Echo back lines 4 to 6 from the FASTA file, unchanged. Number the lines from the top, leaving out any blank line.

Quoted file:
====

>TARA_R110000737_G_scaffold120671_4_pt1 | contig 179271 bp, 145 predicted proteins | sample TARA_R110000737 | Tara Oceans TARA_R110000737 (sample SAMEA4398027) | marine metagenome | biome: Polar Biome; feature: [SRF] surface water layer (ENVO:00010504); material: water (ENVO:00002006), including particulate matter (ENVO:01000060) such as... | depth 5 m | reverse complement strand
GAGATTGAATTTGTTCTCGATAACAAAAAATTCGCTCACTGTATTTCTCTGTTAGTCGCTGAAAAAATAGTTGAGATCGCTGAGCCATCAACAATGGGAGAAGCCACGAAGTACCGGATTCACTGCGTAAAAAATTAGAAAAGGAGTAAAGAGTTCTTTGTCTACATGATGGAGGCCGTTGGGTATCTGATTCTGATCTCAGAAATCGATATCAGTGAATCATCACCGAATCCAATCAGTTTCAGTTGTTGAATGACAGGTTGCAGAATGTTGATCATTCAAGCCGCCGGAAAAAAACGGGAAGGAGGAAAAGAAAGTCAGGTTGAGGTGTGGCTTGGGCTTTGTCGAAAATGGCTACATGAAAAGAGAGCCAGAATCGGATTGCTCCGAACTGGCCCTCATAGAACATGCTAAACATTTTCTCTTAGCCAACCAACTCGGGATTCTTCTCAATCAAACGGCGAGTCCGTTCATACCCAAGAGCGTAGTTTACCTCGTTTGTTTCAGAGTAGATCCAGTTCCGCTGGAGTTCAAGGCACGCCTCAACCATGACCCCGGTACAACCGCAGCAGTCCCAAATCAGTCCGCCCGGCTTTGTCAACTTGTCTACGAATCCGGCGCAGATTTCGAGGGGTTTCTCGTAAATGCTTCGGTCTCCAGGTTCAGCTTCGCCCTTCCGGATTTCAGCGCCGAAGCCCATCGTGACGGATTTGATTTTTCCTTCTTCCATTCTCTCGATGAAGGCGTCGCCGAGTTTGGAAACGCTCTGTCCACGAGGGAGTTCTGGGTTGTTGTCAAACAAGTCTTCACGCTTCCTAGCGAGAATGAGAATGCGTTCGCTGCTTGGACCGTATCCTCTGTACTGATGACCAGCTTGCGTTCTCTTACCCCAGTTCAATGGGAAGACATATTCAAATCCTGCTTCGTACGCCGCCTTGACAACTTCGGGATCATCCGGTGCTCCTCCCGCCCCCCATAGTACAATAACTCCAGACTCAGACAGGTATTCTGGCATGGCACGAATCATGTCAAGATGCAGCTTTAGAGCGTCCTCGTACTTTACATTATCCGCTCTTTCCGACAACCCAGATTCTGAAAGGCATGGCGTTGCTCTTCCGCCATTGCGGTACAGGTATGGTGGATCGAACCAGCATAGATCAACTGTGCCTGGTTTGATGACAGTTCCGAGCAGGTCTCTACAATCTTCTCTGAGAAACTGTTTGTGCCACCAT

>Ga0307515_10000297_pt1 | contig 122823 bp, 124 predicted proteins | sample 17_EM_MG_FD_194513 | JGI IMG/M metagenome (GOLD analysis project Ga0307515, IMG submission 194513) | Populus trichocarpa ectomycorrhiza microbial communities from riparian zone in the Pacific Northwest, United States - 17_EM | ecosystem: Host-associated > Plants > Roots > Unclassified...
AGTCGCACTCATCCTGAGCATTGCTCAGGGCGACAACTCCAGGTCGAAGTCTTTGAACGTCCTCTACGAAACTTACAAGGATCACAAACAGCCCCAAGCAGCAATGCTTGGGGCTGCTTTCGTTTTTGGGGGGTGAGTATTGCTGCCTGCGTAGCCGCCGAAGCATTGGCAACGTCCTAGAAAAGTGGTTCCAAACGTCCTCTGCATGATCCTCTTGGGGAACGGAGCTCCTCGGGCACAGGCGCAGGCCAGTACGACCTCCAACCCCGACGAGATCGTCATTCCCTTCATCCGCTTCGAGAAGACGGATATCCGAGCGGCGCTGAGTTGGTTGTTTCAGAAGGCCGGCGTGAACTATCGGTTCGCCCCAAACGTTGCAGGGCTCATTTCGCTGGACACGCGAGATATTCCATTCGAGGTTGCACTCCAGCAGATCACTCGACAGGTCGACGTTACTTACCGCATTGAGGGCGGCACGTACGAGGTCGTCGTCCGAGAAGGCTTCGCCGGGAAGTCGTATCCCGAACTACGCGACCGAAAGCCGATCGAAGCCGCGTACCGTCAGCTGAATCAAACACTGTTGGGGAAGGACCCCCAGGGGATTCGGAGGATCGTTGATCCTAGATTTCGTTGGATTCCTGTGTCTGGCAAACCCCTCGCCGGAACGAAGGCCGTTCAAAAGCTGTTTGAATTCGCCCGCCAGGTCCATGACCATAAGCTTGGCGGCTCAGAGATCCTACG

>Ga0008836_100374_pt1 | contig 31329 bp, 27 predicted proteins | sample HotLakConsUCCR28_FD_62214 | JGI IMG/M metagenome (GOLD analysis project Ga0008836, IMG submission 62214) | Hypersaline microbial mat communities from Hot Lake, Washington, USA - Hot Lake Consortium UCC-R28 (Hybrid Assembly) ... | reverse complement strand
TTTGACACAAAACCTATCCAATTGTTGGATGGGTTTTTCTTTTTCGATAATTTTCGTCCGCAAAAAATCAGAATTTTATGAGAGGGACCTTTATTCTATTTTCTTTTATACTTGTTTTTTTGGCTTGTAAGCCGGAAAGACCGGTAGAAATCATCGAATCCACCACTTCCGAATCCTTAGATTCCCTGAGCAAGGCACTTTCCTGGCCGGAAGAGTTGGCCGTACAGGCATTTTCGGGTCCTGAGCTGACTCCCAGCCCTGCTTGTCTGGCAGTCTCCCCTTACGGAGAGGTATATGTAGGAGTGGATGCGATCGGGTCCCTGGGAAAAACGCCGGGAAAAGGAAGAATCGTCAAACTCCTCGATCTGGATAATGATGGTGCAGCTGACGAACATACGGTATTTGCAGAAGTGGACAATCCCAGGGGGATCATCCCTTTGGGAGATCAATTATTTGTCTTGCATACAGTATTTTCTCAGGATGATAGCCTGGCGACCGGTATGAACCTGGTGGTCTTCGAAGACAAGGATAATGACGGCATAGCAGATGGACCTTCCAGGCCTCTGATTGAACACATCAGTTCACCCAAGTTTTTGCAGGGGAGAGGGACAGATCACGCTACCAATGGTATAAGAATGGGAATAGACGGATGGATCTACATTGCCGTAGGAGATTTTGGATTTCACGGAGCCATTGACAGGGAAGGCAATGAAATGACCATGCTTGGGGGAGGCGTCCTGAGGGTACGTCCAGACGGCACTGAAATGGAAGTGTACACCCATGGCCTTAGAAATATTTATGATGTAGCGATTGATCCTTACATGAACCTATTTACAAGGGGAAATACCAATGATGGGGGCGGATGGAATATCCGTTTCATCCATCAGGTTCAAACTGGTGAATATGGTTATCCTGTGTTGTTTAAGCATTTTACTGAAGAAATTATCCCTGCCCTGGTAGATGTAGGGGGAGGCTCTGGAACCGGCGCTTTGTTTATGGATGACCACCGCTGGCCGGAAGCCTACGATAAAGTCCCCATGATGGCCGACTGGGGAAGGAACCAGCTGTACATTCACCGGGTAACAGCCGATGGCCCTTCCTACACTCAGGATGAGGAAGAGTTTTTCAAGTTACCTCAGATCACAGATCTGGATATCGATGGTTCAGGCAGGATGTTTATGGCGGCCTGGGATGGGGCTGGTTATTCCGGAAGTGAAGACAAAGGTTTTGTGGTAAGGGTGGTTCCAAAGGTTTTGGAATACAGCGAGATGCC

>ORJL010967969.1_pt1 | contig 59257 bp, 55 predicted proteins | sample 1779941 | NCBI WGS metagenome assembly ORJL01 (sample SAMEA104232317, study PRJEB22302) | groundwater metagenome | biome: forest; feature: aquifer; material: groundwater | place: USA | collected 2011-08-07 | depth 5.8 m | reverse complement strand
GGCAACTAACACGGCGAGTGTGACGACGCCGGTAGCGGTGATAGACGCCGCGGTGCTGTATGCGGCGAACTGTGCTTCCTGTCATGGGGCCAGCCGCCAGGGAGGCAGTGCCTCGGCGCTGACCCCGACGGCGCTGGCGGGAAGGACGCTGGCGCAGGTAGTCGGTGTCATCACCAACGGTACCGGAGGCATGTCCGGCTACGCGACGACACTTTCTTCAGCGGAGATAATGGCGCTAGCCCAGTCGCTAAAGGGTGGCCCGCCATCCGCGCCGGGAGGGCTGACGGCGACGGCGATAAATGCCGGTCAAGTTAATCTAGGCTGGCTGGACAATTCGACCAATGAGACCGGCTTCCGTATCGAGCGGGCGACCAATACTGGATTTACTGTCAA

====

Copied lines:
AGTCGCACTCATCCTGAGCATTGCTCAGGGCGACAACTCCAGGTCGAAGTCTTTGAACGTCCTCTACGAAACTTACAAGGATCACAAACAGCCCCAAGCAGCAATGCTTGGGGCTGCTTTCGTTTTTGGGGGGTGAGTATTGCTGCCTGCGTAGCCGCCGAAGCATTGGCAACGTCCTAGAAAAGTGGTTCCAAACGTCCTCTGCATGATCCTCTTGGGGAACGGAGCTCCTCGGGCACAGGCGCAGGCCAGTACGACCTCCAACCCCGACGAGATCGTCATTCCCTTCATCCGCTTCGAGAAGACGGATATCCGAGCGGCGCTGAGTTGGTTGTTTCAGAAGGCCGGCGTGAACTATCGGTTCGCCCCAAACGTTGCAGGGCTCATTTCGCTGGACACGCGAGATATTCCATTCGAGGTTGCACTCCAGCAGATCACTCGACAGGTCGACGTTACTTACCGCATTGAGGGCGGCACGTACGAGGTCGTCGTCCGAGAAGGCTTCGCCGGGAAGTCGTATCCCGAACTACGCGACCGAAAGCCGATCGAAGCCGCGTACCGTCAGCTGAATCAAACACTGTTGGGGAAGGACCCCCAGGGGATTCGGAGGATCGTTGATCCTAGATTTCGTTGGATTCCTGTGTCTGGCAAACCCCTCGCCGGAACGAAGGCCGTTCAAAAGCTGTTTGAATTCGCCCGCCAGGTCCATGACCATAAGCTTGGCGGCTCAGAGATCCTACG

>Ga0008836_100374_pt1 | contig 31329 bp, 27 predicted proteins | sample HotLakConsUCCR28_FD_62214 | JGI IMG/M metagenome (GOLD analysis project Ga0008836, IMG submission 62214) | Hypersaline microbial mat communities from Hot Lake, Washington, USA - Hot Lake Consortium UCC-R28 (Hybrid Assembly) ... | reverse complement strand
TTTGACACAAAACCTATCCAATTGTTGGATGGGTTTTTCTTTTTCGATAATTTTCGTCCGCAAAAAATCAGAATTTTATGAGAGGGACCTTTATTCTATTTTCTTTTATACTTGTTTTTTTGGCTTGTAAGCCGGAAAGACCGGTAGAAATCATCGAATCCACCACTTCCGAATCCTTAGATTCCCTGAGCAAGGCACTTTCCTGGCCGGAAGAGTTGGCCGTACAGGCATTTTCGGGTCCTGAGCTGACTCCCAGCCCTGCTTGTCTGGCAGTCTCCCCTTACGGAGAGGTATATGTAGGAGTGGATGCGATCGGGTCCCTGGGAAAAACGCCGGGAAAAGGAAGAATCGTCAAACTCCTCGATCTGGATAATGATGGTGCAGCTGACGAACATACGGTATTTGCAGAAGTGGACAATCCCAGGGGGATCATCCCTTTGGGAGATCAATTATTTGTCTTGCATACAGTATTTTCTCAGGATGATAGCCTGGCGACCGGTATGAACCTGGTGGTCTTCGAAGACAAGGATAATGACGGCATAGCAGATGGACCTTCCAGGCCTCTGATTGAACACATCAGTTCACCCAAGTTTTTGCAGGGGAGAGGGACAGATCACGCTACCAATGGTATAAGAATGGGAATAGACGGATGGATCTACATTGCCGTAGGAGATTTTGGATTTCACGGAGCCATTGACAGGGAAGGCAATGAAATGACCATGCTTGGGGGAGGCGTCCTGAGGGTACGTCCAGACGGCACTGAAATGGAAGTGTACACCCATGGCCTTAGAAATATTTATGATGTAGCGATTGATCCTTACATGAACCTATTTACAAGGGGAAATACCAATGATGGGGGCGGATGGAATATCCGTTTCATCCATCAGGTTCAAACTGGTGAATATGGTTATCCTGTGTTGTTTAAGCATTTTACTGAAGAAATTATCCCTGCCCTGGTAGATGTAGGGGGAGGCTCTGGAACCGGCGCTTTGTTTATGGATGACCACCGCTGGCCGGAAGCCTACGATAAAGTCCCCATGATGGCCGACTGGGGAAGGAACCAGCTGTACATTCACCGGGTAACAGCCGATGGCCCTTCCTACACTCAGGATGAGGAAGAGTTTTTCAAGTTACCTCAGATCACAGATCTGGATATCGATGGTTCAGGCAGGATGTTTATGGCGGCCTGGGATGGGGCTGGTTATTCCGGAAGTGAAGACAAAGGTTTTGTGGTAAGGGTGGTTCCAAAGGTTTTGGAATACAGCGAGATGCC